A guest speaker at Hilton’s St Anne’s Diocesan College on Youth Day urged the young audience to focus on their goals, to find their own cause for which to fight, and to let no one, no rejection, and no disappointment, deviate them from their path.
Rejection, said actress and activist Nomzamo Mbatha, “is what makes us grow”.
A school outing to Westville Prisons to watch a concert by inmates was the catalyst that inspired Mbatha, as a 13-year-old, to choose her pathway in life.
“I had to stand up and thank them… after which I realised I wanted to go on to advocate for something better in life, to become a public speaker and to help people,” she recalls.
And so in Grade 9, when Mbatha was invited by the Save the Children foundation from Sweden to travel to Kenya, being one of only three teenagers representing South Africa, she quickly accepted. She’s never looked back.
On 16 June this year, the public speaker, actress, chartered accountant, humanitarian, and goodwill ambassador for the United Nations Refugee Agency, among others, was invited to St Anne’s Diocesan College in Hilton to talk about Youth Day.
It’s an annual reminder of the 1976 Soweto uprising, when scholars started what was planned as a peaceful protest, united in one common cause: to object to being taught in Afrikaans.
Their cause has forever been linked to that day’s transformation into a violent tragedy, the police’s fatal shooting of teenage Hector Pieterson, and nearly 200 other children, a symbol of that march, and SA’s injustices at the time.
The messages from the effervescent, articulate Mbatha to Grade 8 to 12 girls attending a very different school from Soweto’s in the 70s, were clear: find your OWN cause and fight for it, grow from rejection, learn to approve of yourself, and don’t let disappointment or depression tear you apart.
UCT graduate Mbatha, who divides her time between her homes in Cape Town and California, shared anecdotes peppered with empowering wisdom.
She said her visit as a teenaged goodwill ambassador to Kenya changed her life.
“We went to South Sudan, Congo, Ethiopia… seeing each other in ourselves and one another. If ever I had a dream to work for the United Nations, this confirmed it.”
Visiting UN refugee camps, “meeting people who were fighters”, forged into steel, her determination to achieve her goals and how she would lead her life. It also, she said, expanded her empathy for others, today one of her strongest qualities.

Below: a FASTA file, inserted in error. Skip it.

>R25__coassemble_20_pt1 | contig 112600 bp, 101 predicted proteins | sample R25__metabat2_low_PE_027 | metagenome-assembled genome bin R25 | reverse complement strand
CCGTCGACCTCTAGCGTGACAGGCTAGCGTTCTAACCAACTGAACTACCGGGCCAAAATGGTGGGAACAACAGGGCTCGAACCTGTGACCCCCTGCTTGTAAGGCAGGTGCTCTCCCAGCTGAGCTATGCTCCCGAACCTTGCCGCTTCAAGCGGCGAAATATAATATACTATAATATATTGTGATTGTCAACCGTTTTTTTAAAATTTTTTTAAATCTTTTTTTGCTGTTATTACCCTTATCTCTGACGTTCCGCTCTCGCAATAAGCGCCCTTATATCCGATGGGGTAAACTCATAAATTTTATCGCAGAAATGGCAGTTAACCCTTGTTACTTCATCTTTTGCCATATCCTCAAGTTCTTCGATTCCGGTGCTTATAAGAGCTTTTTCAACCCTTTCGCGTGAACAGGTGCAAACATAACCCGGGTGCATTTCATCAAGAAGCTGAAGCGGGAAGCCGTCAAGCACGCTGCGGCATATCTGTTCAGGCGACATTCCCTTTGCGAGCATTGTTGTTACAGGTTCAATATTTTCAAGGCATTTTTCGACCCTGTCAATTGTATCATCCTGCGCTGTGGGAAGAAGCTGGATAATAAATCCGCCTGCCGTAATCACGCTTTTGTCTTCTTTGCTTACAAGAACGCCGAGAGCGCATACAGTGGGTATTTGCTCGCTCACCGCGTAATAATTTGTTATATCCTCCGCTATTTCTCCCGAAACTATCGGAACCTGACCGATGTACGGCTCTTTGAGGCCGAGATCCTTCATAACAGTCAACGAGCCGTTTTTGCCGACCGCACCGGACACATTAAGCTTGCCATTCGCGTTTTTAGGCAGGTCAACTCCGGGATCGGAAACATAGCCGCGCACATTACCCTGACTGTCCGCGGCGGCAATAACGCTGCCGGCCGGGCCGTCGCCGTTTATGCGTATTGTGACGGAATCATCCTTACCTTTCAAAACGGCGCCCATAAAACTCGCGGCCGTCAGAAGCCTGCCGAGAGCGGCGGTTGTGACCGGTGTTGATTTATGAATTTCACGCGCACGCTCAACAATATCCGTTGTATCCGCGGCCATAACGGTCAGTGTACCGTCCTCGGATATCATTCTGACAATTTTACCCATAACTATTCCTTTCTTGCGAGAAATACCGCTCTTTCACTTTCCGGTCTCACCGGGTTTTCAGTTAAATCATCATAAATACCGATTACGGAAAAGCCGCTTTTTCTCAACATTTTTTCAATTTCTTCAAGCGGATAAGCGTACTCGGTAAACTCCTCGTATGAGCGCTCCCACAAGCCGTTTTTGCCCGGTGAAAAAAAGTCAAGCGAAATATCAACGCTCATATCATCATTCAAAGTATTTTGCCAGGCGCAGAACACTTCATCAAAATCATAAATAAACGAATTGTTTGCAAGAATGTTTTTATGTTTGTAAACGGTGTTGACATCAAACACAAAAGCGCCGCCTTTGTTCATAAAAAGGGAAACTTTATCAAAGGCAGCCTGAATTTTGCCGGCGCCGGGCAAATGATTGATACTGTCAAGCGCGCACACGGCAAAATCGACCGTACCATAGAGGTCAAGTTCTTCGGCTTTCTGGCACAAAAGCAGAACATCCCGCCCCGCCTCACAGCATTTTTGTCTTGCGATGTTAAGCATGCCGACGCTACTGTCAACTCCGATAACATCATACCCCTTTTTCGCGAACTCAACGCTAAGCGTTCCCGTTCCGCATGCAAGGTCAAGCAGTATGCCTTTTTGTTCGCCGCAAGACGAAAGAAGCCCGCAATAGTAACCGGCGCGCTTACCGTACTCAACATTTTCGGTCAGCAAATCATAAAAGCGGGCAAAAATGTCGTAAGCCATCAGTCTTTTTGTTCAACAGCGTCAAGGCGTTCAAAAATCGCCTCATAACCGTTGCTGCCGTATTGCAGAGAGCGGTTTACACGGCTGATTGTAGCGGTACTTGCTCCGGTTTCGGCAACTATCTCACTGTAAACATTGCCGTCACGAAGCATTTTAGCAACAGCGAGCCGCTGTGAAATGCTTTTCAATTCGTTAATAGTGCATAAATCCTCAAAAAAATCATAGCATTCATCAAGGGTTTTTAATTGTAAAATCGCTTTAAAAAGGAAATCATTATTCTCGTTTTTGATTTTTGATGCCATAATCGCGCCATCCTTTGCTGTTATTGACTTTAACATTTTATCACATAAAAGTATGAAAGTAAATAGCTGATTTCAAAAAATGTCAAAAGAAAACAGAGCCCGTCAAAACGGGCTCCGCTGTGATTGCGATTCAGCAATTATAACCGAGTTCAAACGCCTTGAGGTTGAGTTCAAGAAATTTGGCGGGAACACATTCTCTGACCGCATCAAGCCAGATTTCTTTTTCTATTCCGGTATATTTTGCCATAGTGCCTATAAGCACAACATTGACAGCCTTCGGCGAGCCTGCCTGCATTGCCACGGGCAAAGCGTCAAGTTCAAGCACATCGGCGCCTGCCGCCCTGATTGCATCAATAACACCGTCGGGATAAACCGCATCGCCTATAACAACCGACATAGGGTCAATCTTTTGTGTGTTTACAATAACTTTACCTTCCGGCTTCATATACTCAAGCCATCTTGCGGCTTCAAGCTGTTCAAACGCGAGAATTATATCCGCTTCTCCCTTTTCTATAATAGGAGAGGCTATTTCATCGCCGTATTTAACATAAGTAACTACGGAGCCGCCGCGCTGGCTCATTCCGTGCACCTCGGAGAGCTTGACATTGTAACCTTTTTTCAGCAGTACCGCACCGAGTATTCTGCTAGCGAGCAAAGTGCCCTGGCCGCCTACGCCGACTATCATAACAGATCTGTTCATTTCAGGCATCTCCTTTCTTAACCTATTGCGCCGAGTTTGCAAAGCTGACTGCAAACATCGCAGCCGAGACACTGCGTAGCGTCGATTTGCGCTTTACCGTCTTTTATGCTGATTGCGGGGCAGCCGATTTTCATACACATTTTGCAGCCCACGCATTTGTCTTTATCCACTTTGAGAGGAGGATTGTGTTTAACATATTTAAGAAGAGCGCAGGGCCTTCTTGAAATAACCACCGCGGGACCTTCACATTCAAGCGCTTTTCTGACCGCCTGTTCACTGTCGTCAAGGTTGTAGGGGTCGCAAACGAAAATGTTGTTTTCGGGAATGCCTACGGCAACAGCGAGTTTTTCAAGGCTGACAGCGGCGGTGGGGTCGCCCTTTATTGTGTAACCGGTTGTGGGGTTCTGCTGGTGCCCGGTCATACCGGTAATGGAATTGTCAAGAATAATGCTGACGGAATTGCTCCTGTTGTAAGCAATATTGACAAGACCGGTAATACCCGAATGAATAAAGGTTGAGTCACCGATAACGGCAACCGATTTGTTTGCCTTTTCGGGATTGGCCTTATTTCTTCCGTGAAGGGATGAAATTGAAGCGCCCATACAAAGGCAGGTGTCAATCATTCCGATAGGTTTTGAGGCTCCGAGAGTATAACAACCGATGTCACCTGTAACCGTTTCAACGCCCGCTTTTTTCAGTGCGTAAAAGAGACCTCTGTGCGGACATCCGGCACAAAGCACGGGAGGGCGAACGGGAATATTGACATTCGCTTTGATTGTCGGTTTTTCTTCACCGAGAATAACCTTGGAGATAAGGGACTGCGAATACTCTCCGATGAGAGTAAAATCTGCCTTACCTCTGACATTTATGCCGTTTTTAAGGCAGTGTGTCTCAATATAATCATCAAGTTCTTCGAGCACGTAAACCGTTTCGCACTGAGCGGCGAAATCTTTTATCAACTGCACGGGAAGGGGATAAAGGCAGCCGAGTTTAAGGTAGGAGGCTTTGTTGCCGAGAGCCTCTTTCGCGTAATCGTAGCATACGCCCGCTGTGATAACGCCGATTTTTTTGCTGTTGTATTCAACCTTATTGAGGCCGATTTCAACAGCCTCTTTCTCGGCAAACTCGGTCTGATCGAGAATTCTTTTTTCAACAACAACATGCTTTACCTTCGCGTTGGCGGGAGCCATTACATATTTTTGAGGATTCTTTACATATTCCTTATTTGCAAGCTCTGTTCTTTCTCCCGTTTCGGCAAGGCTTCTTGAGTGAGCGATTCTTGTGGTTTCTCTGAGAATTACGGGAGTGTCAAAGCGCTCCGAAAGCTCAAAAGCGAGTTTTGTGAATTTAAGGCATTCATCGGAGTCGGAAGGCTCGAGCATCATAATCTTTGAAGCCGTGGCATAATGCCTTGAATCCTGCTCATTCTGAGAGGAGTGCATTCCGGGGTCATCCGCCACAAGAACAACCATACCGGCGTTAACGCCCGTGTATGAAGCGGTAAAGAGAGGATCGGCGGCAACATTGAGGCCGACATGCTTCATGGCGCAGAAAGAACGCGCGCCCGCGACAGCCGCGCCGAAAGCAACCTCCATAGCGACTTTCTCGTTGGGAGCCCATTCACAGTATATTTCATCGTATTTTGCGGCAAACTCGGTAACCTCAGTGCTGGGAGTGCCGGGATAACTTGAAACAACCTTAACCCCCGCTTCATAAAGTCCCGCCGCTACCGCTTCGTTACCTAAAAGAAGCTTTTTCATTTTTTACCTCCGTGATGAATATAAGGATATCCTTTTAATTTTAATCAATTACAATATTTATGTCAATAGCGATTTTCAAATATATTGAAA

“From then, I also realised I owned my own identity: I liked myself, my own company, I had a vision bigger than the miniscule happenings around me.”
She never wavered from her identity; never let herself be affected by negativity, she told the teenaged audience.
“The fundamental thing to ask yourself is ‘who am I?’ Not the role you have – that of sister, daughter, friend, etc – but who am I? Because when you know who you are and hold on to that, no one can ever take that away from you.”
Mbatha related a personal encounter of how someone close had lived with mental illness before tragically ending her life. She said: “In those moments of darkness the enemy stole her life.
“If someone tells you your life is worthless, call it out if you need help, speak to someone. We all need someone who can receive our hurt."
“There’s nothing worse than not knowing where to lay down your hurt. You have to find someone who you think can carry it for you; reveal it so you can heal. Dig deep into yourself, dig in your heels, before the enemy destroys you. And if someone asks you for help, don’t judge, just be there for for them.”
It was a powerful and empathetic message, an acknowledgment that still today, our youth are under immense pressure: social, academic, emotional and otherwise. Every day, millions of teenagers around the globe face these issues. Many can’t deal with them, and the pressure can have tragic consequences.
And while, perhaps, some of their lives might be very different from those of Pieterson and his schoolmates, our children, regardless of circumstances, can still be afflicted by depression, fears, and loneliness.
Mbatha’s was a sobering, fitting and worthwhile reminder on Youth Day 2022.
Pictured here: Nomzamo Mbatha and Head Girl, Bahati Dakile